Several mini-shows nestle within “Represent,” Hemphill Fine Arts’s 20th-anniversary exhibition: portraiture, conceptual work, manipulated nature photographs, painterly canvases in the tradition (sometimes loosely) of the Washington Color School. There’s even an impressive selection of posters, invitations and other graphics produced by Hemphill over its two-decade run.

The array features three works by each of 30 artists, too many for the space. Only about 40 fit at a time, so the lineup has changed during the show’s run. During one visit, many pieces were arranged in visual dialogue. These included Colby Caldwell’s “untitled (yellow),” a crisp photo of a dead bird, and William Christenberry’s “Southern Tree, Yellow,” an expressionist line drawing; Steven Cushner’s “Over Under Sideways Down #10” and Willem de Looper’s “Sam,” two very different approaches to balancing hard and soft in a color-field painting; and Robin Rose’s “The Fab Four,” a set of dangling microphones, and “Terratriad,” a set of three abstractions whose metallic tones complement the mikes.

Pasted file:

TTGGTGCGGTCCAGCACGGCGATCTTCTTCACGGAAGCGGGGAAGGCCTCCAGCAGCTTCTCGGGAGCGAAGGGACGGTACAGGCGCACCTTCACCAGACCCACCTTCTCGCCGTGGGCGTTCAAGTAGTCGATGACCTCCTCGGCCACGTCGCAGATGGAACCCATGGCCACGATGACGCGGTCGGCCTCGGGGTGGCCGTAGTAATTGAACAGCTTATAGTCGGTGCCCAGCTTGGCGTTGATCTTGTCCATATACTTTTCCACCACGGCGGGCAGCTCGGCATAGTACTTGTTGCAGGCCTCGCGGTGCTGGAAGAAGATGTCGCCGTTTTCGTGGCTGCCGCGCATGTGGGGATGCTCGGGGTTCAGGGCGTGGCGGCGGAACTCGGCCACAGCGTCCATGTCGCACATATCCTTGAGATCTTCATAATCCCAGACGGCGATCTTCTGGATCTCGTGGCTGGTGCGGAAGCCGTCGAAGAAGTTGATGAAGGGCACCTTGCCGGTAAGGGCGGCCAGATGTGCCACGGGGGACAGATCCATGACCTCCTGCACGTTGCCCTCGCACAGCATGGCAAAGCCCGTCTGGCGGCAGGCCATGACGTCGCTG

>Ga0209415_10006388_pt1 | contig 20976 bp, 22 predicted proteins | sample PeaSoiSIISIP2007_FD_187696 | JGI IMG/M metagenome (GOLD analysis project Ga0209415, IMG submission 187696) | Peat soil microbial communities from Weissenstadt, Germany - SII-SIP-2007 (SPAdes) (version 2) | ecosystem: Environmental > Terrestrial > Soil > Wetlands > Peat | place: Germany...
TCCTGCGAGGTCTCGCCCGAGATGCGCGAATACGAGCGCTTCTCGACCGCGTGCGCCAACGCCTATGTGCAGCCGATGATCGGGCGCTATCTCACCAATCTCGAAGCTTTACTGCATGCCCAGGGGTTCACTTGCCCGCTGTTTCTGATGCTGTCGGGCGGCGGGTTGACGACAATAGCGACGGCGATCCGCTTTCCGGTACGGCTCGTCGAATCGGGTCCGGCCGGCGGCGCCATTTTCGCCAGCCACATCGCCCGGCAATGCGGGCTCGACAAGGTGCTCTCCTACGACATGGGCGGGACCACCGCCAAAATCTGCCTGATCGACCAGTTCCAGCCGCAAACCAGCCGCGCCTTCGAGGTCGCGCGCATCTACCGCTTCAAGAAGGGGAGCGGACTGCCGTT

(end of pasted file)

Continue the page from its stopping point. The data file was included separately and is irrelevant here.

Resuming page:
While most of the works are recent, some predate the gallery’s founding. Godfrey Frankel’s stark photo of a barbershop dates to 1947, and “Sam” is from 1968. Digital imaging is pivotal for some of the later pieces, notably Caldwell’s blurrily pixelated photo abstraction and Franz Jantzen’s deadpan shots of “Objects Outgrown” by his daughter. Computer-assisted art’s clean lines also seem to have influenced the handmade art, such as Linling Lu’s precisely rendered update of 1960s target paintings.

Outside such tides is Workingman Collective’s “Craft,” a wall-mounted rowboat whose mechanized oars periodically slam the gallery wall. The piece is whimsical yet a little alarming, suggesting “The Great Gatsby’s” “boats against the current,” now unable to row into either the past or the future.